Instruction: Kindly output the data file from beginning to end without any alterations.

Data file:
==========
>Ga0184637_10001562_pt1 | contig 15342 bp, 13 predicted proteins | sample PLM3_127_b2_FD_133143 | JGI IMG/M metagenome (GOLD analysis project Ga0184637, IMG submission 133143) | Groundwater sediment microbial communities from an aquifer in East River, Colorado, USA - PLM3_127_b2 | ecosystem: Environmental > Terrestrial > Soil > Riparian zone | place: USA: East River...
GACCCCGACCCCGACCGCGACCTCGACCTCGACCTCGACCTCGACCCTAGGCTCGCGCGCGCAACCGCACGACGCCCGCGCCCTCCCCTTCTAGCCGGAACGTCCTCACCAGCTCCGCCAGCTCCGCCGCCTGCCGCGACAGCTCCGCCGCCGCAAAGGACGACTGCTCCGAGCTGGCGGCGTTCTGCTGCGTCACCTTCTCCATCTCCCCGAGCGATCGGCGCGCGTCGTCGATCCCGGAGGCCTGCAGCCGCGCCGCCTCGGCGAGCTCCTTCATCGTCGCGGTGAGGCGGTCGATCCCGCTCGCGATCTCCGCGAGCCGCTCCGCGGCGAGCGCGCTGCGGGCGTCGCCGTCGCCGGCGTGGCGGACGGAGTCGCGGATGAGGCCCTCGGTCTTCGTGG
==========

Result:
>Ga0184637_10001562_pt1 | contig 15342 bp, 13 predicted proteins | sample PLM3_127_b2_FD_133143 | JGI IMG/M metagenome (GOLD analysis project Ga0184637, IMG submission 133143) | Groundwater sediment microbial communities from an aquifer in East River, Colorado, USA - PLM3_127_b2 | ecosystem: Environmental > Terrestrial > Soil > Riparian zone | place: USA: East River...
GACCCCGACCCCGACCGCGACCTCGACCTCGACCTCGACCTCGACCCTAGGCTCGCGCGCGCAACCGCACGACGCCCGCGCCCTCCCCTTCTAGCCGGAACGTCCTCACCAGCTCCGCCAGCTCCGCCGCCTGCCGCGACAGCTCCGCCGCCGCAAAGGACGACTGCTCCGAGCTGGCGGCGTTCTGCTGCGTCACCTTCTCCATCTCCCCGAGCGATCGGCGCGCGTCGTCGATCCCGGAGGCCTGCAGCCGCGCCGCCTCGGCGAGCTCCTTCATCGTCGCGGTGAGGCGGTCGATCCCGCTCGCGATCTCCGCGAGCCGCTCCGCGGCGAGCGCGCTGCGGGCGTCGCCGTCGCCGGCGTGGCGGACGGAGTCGCGGATGAGGCCCTCGGTCTTCGTGG